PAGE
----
Rest In Peace, James.
LOS ANGELES — What is it about villains that piques our interest as people? Think about your favorite movies or TV shows; all the most complex, interesting and really, best characters are the antagonists. You wouldn’t love “The Godfather” if Michael Corleone didn’t take the family business’ reigns by killing off his competition, and later, even his brother; Sonny sure wasn’t going to do it. Same with “The Sopranos.” Tony Soprano is literally one of the worst persons ever; deceiving, muderous, philandering, but did we want him to go to jail? Did we want him to die at the end. I know I didn’t.
Don Draper, Walter White, The Joker, Eric Cartman, J.R. Ewing, David Caruso in Jade; all evil and deplorable as people, yet we root for them, and if you’re honest, feel sad when they come upon bad things even though they deserve it. At its core, there’s something fun about rooting for the bad guy; the rebel dressed in black. He always walks under cool music, delivers the most memorable lines, and even if he dies in the end, we want to be them. Except Scrooge McDuck, he was just mean and had a tail.
In sports, rooting for the bad guy isn’t as easy — in fact, the easiest thing to do to HATE the bad guy — except when he’s on your team; then you see past what makes him so unlikeable (I’m looking at you, Pistons/Alex Rodriguez/Sean Avery/James Harrison fans). You don his jersey, feed his hype and make excuses for his jerkdom. Admittedly, it’s harder to be a true villain in team sports (I still contend LeBron James should’ve become the ultimate NBA villain, and in a way he sort of did but not on purpose; he still thinks he’s a good guy and wonders why he’s so disliked), but individually both being a villain and rooting for a villain is much easier.
I’ll never forgive Tiger Woods after the scandal for wanting to be liked again; being the villain on the golf course would’ve been 100-times cooler. Think about it. If you’re looking for pub, magazine covers and the ire of the crowd, nothing beats being the villain. It’s why it’s much more fun to cheer against the heel in professional wrestling.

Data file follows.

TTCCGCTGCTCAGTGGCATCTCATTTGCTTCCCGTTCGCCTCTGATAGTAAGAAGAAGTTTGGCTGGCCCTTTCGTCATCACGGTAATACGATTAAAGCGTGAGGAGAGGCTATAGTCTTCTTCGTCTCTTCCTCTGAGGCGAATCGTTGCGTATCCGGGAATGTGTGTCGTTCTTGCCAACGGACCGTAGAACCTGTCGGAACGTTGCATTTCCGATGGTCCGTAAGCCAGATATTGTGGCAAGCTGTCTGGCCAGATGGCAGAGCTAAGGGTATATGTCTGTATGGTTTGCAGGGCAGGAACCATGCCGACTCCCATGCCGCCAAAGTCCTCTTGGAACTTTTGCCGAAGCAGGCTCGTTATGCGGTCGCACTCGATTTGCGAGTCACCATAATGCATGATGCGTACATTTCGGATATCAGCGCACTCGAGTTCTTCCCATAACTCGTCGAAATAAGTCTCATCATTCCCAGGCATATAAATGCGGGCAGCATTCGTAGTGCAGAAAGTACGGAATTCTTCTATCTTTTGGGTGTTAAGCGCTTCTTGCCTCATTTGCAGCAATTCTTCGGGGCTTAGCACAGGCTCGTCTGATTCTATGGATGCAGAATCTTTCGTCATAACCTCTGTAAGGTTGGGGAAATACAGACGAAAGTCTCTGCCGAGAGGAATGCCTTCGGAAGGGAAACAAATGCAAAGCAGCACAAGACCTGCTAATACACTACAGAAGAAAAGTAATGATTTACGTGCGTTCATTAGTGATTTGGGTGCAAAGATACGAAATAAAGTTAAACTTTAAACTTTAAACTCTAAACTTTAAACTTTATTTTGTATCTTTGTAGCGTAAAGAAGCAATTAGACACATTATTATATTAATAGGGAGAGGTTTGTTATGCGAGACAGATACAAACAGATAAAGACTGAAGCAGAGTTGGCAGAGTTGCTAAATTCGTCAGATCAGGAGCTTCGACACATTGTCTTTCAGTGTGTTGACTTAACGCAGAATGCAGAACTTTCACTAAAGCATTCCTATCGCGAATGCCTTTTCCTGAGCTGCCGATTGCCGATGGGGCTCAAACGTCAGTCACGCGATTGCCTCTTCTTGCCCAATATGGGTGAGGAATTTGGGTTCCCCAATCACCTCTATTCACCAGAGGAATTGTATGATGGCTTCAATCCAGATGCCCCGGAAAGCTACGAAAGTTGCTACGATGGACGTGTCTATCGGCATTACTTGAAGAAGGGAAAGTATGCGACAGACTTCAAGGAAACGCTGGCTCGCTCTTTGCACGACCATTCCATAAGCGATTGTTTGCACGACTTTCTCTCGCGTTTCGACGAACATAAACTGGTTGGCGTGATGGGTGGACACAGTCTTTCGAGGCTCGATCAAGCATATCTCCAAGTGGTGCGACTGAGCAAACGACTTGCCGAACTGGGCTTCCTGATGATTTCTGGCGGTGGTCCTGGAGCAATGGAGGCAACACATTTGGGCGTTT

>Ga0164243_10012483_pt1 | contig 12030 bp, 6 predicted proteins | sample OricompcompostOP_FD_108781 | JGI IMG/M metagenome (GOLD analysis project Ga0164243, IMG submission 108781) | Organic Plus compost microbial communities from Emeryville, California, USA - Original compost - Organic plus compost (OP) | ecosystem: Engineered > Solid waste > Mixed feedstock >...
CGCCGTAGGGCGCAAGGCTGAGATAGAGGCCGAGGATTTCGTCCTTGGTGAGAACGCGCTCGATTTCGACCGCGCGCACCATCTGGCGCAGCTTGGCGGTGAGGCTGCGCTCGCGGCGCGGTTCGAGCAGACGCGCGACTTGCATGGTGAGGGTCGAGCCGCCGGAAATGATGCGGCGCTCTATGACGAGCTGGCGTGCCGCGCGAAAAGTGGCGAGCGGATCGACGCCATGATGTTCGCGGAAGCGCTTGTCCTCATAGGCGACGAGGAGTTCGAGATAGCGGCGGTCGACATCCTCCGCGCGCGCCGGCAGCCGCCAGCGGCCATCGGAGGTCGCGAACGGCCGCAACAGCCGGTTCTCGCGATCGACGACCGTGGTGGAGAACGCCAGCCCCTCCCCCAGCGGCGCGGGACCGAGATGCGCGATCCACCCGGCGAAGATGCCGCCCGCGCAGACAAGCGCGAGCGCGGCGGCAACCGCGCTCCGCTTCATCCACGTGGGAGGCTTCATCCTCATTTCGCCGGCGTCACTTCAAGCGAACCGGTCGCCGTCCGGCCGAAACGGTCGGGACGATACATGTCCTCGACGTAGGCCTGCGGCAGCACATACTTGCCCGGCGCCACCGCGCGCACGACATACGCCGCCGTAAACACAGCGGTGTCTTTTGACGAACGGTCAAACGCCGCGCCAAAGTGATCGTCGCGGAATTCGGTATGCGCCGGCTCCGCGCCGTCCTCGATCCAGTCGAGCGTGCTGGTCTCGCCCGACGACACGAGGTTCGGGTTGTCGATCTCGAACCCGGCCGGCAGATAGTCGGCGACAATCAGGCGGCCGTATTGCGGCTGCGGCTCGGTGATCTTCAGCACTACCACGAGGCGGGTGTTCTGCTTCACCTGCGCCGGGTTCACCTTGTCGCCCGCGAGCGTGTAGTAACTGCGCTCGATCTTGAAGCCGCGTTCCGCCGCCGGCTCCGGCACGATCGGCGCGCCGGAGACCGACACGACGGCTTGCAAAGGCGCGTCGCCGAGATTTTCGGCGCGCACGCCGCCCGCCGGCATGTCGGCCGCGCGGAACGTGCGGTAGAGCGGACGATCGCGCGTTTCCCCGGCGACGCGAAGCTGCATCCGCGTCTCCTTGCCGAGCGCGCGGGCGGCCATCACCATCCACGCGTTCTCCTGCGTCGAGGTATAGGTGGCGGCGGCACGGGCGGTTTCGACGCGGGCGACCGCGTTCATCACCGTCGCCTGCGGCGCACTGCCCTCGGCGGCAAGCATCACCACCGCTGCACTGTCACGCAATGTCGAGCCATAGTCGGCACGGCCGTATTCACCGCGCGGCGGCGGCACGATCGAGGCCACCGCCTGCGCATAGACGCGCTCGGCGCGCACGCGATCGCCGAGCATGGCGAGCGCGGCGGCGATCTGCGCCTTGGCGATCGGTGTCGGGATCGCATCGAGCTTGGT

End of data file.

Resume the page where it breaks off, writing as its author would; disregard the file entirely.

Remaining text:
I’ll again be rooting for the bad guy Saturday when Floyd Mayweather, Jr. steps into the ring to fight Miguel Cotto in the latest boxing “mega-fight” in Las Vegas. The two 150-pounders are set to duke it out in yet another match which doesn’t feature Manny Pacquiao and Mayweather squaring off and will probably disappointment the million-plus who purchase it for $70 on pay-per-view.
If you’ve watched any of HBO’s outstanding “24/7” leading up to the fight, or any of the program’s featuring Mayweather in recent years, or follow him on Twitter, or have read anything about him, you know what the 42-0 fighter is all about. On the show alone he’s bought $300,000 Rolls Royces, closed amusement parks for his family and friends, made six-figure sports bets, referenced dog fighting, went shopping with a backback full of cash, and unapologetically and openly taunted his opponents. He’s traded verbal assaults with his father, talked about his upcoming 90-day jail sentence, his legacy (he thinks he’s the greatest of all-time; shocking, I know), Manny Pacquaio, lit 100-dollar bills on fire, partied with Ray-J and 50 Cent and on and on. It’s amazing TV and completely unscripted. He’s selling himself and his “Money May” brand and he does it better than any athlete alive right now; he’s guaranteed $32 million from his fight vs. Cotto and possibly more.
Here’s the thing, though: I like Floyd Mayweather. I like him despite on the surface he stands for everything I’m against as a person. But as an athlete, he’s what I admire. He’s brash, unafraid (sort of, since he hasn’t yet agreed to fight Pacquiao, though the converse is true as well), extremely confident and performs on gameday with an unmatched gusto. He believes he’s never going to lose. And he hasn’t.
I want him to keep winning, too. The more Mayweather wins the more he can keep living his lifestyle and building this “Money May” persona, which means the more people will hate him, and when both he and Pacquiao finally agree to fight each other, more people will care and will shill out the cash for the pay-per-view, only making him richer. Boxing might be dying as a sport (name one heavyweight champ other an a Klitchko or big fight that didn’t include Mayweather) and if you put retired NFL players and boxers in a police lineup you wouldn’t be able to tell them apart; not to mention boxing’s concussion and brain problems leading most young Americans to choose a different sports path, but you have to respect what Mayweather has done and is doing both in and out of the ring.
He’s the last true villain and he knows it. And see him ride in on the black horse Saturday and continue to fabricate his dark legend. Don’t be afraid to cheer him. He’d rather you boo, of course, but doing so on either side will only fuel him to continue on his path away from our hearts. All part of the villain script.